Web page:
The “Inner Democracy” of Leadingship

Rune Kvist Olsen has published a new paper, entitled:

* The DemoCratic Workplace. Empowering People (demos) to Rule (cratos) their own workplace. Organizing Individual and Group Decision Processes through Personal Competence-based Authority. By Rune Kvist Olsen, 2009

It distinguishes leadership from leadingship, and traditional forms of representative democracy, considered as an “outer democracy”, including in the workplace, with a new type of Inner Democracy.

Some excerpts:

1. Leadingship vs. Leadership:

“Leadingship is refering to the function of leading in the process of joining personal authority and individual competence throughout the performance of work. The individual person is leading oneself in mutual and equal understanding with others through a Shared Reality Conception in the workplace. Everyone is a leader within their respective area of responsibility, and have the power of authority to make individual decisicions and to influence on decisions concerning their respective field of work.”

This is to be contrasted with:

“Leadership is refering to the leader as a person. The leader with the superior rank, is assigned to the task of command and control in leading the inferior subordinates to follow the imposed orders. The subordinates are awaiting orders as followers in the cause of doing their jobs and performing their work when the responsibility is given from the person in the position above. The subordinates are performing servantship in their obidience towards their superior leader.”

2. Inner (workplace) Democracy vs. Outer Democracy:

“An “Inner Democracy” is based on the belief in the internalized resources, energy, capacity, capability, and competence of the individual. In other words “Inner Democracy” grants everyone in the workplace personal authority to perform their jobs as responsible and independent persons. “Inner Democracy” is the source of a “Participatory Democracy”. A “Participatory Democracy” is a direct form of governance where the individual is responsible for his or her respective area of work. The person has within this field of work, autonomous authority to make independent decisions.

The unconditional trust of the individual human being to make autonomous decisions in a “Participatory Democracy” can be described as follows:

1. The individual human being is capable of ruling and governing his or her own person and taking responsibility for his or her own actions in the workplace. Each individual operates with personal freedom as a trustworthy member of the working community. Mutual trust and personal freedom are unconditionally granted (in contrast to conditional privileges that are given as rewards or compensation) as a prime value and support in the performance of tasks. These values are the driving factors in developing and maintaining awareness and consciousness of the people’s contribution whether it is alone as individuals or together as a collaborative force in the work-process.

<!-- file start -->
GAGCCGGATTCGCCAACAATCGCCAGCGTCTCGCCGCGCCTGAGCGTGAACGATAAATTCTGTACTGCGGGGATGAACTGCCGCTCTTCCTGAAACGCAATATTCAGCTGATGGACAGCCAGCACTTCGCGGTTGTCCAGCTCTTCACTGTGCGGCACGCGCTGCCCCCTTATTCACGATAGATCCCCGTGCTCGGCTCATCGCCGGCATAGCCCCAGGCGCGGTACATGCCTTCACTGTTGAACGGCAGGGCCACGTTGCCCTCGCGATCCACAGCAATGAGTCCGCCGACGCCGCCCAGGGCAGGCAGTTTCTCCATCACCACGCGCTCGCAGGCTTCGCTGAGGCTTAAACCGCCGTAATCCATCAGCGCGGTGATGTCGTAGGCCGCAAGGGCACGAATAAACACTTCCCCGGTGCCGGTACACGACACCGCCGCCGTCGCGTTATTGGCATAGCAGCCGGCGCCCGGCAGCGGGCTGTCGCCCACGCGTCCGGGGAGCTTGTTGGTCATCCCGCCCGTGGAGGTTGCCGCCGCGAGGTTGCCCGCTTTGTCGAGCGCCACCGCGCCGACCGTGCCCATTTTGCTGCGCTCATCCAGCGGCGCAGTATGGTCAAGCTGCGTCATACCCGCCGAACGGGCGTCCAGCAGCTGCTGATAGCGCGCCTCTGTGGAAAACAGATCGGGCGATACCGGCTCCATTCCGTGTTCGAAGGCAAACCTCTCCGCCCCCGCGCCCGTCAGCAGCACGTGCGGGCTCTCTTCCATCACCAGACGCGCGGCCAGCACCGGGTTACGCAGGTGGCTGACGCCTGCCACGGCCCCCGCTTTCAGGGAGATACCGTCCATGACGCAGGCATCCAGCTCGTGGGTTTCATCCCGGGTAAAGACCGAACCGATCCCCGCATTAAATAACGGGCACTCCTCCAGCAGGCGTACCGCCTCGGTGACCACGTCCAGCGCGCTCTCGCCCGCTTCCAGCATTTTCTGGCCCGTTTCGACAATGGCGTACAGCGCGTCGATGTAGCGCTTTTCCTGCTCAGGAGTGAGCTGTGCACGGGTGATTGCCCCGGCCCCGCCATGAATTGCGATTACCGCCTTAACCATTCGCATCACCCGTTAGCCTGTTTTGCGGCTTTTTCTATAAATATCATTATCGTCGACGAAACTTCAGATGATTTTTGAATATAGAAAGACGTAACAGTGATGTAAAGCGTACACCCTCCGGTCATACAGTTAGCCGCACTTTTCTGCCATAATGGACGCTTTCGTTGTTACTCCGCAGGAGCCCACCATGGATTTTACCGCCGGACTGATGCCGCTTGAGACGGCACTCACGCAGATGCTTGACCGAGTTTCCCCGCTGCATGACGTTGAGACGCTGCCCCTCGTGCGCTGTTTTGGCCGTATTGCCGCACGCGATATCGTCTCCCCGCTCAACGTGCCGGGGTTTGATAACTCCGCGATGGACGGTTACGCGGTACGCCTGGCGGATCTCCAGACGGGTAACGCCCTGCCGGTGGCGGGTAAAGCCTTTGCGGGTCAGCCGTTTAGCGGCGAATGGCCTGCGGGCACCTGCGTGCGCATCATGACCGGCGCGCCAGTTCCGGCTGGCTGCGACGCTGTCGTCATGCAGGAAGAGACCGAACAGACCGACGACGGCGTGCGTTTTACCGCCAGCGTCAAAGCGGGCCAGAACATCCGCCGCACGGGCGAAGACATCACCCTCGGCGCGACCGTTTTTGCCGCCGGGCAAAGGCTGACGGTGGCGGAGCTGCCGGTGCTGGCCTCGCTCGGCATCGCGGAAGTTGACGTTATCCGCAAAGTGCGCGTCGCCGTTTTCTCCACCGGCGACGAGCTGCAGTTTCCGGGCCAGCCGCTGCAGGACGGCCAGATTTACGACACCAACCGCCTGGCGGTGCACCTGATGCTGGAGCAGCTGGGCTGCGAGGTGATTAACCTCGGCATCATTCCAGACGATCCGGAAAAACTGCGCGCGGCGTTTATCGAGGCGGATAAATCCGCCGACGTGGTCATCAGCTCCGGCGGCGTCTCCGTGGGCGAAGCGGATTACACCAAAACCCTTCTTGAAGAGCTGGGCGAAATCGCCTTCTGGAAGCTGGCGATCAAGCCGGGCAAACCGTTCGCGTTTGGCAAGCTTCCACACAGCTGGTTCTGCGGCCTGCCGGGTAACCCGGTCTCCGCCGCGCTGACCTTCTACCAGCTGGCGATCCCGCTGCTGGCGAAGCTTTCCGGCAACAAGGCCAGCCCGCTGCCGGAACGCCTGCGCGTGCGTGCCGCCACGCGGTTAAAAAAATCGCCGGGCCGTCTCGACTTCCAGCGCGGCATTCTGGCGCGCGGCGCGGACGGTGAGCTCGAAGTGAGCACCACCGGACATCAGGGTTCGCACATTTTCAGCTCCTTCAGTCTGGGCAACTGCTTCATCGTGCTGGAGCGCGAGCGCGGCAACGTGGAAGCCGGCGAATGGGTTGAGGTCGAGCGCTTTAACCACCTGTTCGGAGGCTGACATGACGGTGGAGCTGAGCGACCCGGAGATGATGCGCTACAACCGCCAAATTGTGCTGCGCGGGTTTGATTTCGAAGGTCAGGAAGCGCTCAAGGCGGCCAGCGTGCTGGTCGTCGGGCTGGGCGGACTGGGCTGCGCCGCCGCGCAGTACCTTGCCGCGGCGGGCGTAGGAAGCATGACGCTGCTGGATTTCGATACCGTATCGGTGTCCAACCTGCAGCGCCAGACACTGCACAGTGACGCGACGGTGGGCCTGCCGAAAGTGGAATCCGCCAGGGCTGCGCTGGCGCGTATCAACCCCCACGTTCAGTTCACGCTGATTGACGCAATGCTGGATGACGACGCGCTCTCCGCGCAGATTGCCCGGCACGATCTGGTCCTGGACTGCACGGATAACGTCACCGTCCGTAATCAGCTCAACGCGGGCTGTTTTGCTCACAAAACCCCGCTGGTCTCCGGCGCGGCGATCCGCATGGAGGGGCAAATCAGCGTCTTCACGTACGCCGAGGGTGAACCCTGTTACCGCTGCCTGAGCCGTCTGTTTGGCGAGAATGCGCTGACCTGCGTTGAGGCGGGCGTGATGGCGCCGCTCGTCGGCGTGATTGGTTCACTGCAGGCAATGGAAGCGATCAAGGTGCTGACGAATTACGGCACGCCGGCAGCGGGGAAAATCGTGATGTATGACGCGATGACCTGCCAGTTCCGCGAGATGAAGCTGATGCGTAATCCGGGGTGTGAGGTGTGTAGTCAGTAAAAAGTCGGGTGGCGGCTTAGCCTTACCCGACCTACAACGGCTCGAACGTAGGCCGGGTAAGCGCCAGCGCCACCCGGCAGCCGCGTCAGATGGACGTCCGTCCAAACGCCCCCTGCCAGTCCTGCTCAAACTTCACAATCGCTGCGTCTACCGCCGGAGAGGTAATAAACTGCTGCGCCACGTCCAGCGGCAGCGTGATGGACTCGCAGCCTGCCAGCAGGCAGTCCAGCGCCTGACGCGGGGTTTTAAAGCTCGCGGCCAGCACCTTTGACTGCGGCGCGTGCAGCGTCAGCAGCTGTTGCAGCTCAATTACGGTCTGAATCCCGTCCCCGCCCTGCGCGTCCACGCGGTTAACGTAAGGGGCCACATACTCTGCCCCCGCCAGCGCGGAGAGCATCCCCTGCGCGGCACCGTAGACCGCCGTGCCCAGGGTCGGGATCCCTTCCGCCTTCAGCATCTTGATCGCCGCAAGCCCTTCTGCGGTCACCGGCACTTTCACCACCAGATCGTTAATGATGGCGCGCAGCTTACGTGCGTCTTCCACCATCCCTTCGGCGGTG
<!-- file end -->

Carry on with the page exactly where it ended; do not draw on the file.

2. The individual human being must conceive the fact that all individuals are different as human beings and have unique resources and competencies that are complementary in the processing of work. On this basis it must be acknowledged that everyone’s contributions are necessary in achieving the goals of the group as a whole. The effort to release human potential and latent human resources is the enabling mechanism that can ensure that different jobs are done in the organization by the individual person through collaboration with others.

“Outer Democracy” is, on the other hand, based on the belief of governance by externalized authorities. The need for superior authorities in charge of subordinates is caused by fear and mistrust about the ability of the individual human being to act responsibly and to be trustworthy through the leading of one self in the workplace. This fear and anxiety of the people’s ability to function and operate as responsible and independent persons at work, is the basis for the creation of an organizational regime based on control and command. Consequently the superior authorities confirm their prejudiced misconceptions about people by controlling and commanding the individuals through controllers and control-systems in the workplace. In that way these authorities will think that by controlling the people, they will prevent the anticipated unpredictable and undesirable consequences that would occur if people were allowed to operate as free persons in the workplace.”

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